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Integration with EMF

Xtext relies heavily on EMF internally, but it can also be used as the serialization back-end of other EMF-based tools. In this section we introduce the basic concepts of the Eclipse Modeling Framework (EMF) in the context of Xtext. If you want to learn more about EMF, we recommend reading the EMF book.

Model, Ecore Model, and Ecore

Xtext uses EMF models as the in-memory representation of any parsed text files. This in-memory object graph is called the abstract syntax tree (AST). Depending on the community this concepts is also called document object graph (DOM), semantic model, or simply model. We use model and AST interchangeably. Given the example model from the tutorial, the AST looks similar to this

Sample AST

The AST should contain the essence of your textual models. It abstracts over syntactical information. It is used by later processing steps, such as validation, compilation or interpretation. In EMF a model is made up of instances of EObjects which are connected and an EObject is an instance of an EClass. A set of EClasses if contained in a so called EPackage, which are both concepts of Ecore In Xtext, meta models are either inferred from the grammar or predefined by the user (see the section on package declarations for details). The next diagram shows the meta model of our example:

Sample meta model

The language in which the meta model is defined is called Ecore. In other words, the meta model is the Ecore model of your language. Ecore is an essential part of EMF. Your models instantiate the meta model, and your meta model instantiates Ecore. To put an end to this recursion, Ecore is defined in itself (an instance of itself).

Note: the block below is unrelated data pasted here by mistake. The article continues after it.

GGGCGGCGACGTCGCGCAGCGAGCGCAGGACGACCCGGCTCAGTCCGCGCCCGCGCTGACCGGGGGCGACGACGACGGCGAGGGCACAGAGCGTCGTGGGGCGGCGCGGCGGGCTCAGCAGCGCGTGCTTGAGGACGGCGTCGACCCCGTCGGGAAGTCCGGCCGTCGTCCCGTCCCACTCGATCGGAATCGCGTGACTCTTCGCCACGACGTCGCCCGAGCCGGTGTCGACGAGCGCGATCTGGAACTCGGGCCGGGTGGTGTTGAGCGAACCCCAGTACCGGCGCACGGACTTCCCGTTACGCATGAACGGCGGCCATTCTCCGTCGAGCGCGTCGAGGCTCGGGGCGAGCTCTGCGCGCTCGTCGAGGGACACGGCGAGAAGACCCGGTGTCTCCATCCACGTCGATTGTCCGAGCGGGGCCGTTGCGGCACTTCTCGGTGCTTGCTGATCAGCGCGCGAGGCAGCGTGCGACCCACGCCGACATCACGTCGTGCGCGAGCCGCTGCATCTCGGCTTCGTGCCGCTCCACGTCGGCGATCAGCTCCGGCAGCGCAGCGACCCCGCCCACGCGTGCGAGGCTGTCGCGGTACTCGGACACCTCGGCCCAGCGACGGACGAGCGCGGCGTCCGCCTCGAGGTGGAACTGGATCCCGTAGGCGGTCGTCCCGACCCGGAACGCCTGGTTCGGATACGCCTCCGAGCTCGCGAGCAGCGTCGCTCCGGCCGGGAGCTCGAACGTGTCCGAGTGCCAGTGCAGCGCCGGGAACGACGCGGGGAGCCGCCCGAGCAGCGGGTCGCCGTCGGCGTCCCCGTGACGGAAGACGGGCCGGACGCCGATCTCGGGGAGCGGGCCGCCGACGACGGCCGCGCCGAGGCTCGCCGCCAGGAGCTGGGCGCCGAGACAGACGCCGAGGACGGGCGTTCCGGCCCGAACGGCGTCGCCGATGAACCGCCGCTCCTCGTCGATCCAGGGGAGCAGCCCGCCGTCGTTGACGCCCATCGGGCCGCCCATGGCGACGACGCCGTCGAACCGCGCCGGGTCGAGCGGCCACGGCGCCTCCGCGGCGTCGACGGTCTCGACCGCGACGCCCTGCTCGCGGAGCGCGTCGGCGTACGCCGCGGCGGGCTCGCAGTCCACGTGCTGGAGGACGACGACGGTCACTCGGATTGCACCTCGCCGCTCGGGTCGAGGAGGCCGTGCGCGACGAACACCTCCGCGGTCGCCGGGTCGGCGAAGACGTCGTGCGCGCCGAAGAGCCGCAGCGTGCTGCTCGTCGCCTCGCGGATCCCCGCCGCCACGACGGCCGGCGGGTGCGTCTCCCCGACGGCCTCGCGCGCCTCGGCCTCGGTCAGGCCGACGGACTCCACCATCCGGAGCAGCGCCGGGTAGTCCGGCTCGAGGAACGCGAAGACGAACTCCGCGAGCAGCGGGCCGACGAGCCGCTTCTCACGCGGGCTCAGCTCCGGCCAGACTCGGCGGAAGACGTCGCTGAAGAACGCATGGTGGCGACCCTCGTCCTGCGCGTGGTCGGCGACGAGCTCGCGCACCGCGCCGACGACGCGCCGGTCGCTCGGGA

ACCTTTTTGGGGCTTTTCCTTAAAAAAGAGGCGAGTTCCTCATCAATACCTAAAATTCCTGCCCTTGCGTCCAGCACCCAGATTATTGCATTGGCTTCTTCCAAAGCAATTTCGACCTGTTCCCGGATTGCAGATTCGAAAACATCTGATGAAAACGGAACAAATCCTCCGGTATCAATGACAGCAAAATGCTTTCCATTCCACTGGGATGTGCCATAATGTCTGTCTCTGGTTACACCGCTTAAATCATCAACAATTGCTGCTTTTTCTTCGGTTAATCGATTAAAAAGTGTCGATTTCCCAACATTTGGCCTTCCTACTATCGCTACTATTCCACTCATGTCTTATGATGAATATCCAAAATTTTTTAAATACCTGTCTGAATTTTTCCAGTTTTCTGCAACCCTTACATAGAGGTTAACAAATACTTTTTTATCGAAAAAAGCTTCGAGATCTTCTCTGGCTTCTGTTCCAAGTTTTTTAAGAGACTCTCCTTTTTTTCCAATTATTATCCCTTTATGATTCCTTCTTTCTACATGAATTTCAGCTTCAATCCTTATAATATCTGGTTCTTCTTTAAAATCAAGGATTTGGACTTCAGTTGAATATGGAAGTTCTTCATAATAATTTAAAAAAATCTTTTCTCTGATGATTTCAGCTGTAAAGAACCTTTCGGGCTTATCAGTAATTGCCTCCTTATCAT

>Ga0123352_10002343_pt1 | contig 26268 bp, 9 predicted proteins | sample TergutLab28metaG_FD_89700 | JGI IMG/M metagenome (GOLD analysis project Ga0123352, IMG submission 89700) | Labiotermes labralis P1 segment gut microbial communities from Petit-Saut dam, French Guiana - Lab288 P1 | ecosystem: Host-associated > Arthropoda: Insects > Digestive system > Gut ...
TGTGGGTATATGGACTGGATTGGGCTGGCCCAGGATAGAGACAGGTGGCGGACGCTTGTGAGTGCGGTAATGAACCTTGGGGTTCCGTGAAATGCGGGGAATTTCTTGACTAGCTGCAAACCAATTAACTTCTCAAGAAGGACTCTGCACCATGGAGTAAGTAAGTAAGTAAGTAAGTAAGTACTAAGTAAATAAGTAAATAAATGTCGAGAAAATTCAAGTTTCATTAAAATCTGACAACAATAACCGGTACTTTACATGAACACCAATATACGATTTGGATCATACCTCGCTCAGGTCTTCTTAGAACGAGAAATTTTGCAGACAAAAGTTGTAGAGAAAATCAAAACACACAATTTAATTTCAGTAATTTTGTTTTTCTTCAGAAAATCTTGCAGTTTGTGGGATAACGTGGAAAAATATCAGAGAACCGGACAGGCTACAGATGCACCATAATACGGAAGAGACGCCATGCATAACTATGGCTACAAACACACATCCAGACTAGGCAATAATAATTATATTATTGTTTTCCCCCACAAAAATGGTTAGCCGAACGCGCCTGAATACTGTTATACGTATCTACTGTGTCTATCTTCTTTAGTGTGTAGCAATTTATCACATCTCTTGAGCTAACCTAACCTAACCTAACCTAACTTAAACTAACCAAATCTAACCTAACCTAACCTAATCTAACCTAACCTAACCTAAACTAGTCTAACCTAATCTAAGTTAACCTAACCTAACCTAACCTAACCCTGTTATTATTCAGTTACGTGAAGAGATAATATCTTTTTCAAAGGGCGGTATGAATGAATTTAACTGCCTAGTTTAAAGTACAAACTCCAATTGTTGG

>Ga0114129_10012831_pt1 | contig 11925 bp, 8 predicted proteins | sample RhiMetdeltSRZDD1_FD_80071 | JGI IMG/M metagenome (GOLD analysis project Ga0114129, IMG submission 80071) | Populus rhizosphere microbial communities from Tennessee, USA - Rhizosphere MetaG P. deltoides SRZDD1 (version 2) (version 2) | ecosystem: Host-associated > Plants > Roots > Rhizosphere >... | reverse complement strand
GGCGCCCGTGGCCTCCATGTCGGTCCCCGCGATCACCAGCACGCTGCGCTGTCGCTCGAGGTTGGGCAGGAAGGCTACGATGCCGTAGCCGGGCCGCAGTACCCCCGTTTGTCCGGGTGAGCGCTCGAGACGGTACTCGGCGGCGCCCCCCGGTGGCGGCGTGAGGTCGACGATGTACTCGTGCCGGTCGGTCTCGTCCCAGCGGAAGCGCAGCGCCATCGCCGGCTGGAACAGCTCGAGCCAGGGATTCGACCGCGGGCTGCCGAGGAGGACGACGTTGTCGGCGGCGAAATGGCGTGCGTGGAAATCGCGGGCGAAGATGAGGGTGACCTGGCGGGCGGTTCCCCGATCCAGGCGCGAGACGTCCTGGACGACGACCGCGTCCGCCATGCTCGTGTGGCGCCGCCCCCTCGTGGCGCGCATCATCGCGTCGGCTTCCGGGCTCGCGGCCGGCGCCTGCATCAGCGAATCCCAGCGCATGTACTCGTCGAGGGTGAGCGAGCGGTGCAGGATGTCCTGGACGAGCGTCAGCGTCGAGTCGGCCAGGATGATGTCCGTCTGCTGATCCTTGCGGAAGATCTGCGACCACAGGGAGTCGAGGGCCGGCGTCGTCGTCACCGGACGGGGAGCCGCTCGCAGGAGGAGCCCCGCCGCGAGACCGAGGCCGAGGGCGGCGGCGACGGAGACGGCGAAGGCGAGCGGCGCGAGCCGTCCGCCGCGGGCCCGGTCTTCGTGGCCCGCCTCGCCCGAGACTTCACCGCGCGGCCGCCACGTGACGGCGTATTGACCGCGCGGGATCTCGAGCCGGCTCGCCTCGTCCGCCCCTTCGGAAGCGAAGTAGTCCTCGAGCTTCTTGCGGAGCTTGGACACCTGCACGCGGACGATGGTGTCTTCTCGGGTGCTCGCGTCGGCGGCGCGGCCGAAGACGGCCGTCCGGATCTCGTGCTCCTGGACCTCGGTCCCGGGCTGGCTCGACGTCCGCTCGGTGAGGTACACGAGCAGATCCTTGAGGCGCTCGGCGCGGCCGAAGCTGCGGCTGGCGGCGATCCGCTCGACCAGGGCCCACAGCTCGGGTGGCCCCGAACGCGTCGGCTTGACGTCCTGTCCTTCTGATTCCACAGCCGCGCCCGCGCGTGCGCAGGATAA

The meta model defines the types of the semantic nodes as Ecore EClasses. EClasses are shown as boxes in the meta mode diagram, so in our example, Model, Type, SimpleType, Entity, and Property are EClasses. An EClass can inherit from other EClasses. Multiple inheritance is allowed in Ecore, but of course cycles are forbidden.

EClasses can have EAttributes for their simple properties. These are shown inside the EClasses nodes. The example contains two EAttributes name and one EAttribute isMulti. The domain of values for an EAttribute is defined by its EDataType. Ecore ships with some predefined EDataTypes, which essentially refer to Java primitive types and other immutable classes like String. To make a distinction from the Java types, the EDataTypes are prefixed with an E. In our example, that is EString and EBoolean.

In contrast to EAttributes, EReferences point to other EClasses. The containment flag indicates whether an EReference is a containment reference or a cross-reference. In the diagram, references are edges and containment references are marked with a diamond. At the model level, each element can have at most one container, i.e. another element referring to it with a containment reference. This infers a tree structure to the models, as can be seen in the sample model diagram. On the other hand, cross-references refer to elements that can be contained anywhere else. In the example, elements and properties are containment references, while type and extends are cross-references. For reasons of readability, we skipped the cross-references in the sample model diagram. Note that in contrast to other parser generators, Xtext creates ASTs with linked cross-references.

Other than associations in UML, EReferences in Ecore are always owned by one EClass and only navigable in the direction form the owner to the type. Bi-directional associations must be modeled as two references, being eOpposite of each other and owned by either end of the associations.

The superclass of EAttributes and EReferences is EStructuralFeature and allows to define a name and a cardinality by setting lowerBound and upperBound. Setting the latter to -1 means ‘unbounded’.

The common super type of EDataType and EClass is EClassifier. An EPackage acts as a namespace and container of EClassifiers.

We have summarized these most relevant concepts of Ecore in the following diagram:

Ecore concepts

EMF Code Generation

EMF also ships with a code generator that generates Java classes from your Ecore model. The code generators input is the so called EMF generator model. It decorates (references) the Ecore model and adds additional information for the Ecore → Java transformation. Xtext will automatically generate a generator model with reasonable defaults for all generated metamodels, and run the EMF code generator on them.

The generated classes are based on the EMF runtime library, which offers a lot of infrastructure and tools to work with your models, such as persistence, reflection, referential integrity, lazy loading etc.

Among other things, the code generator will generate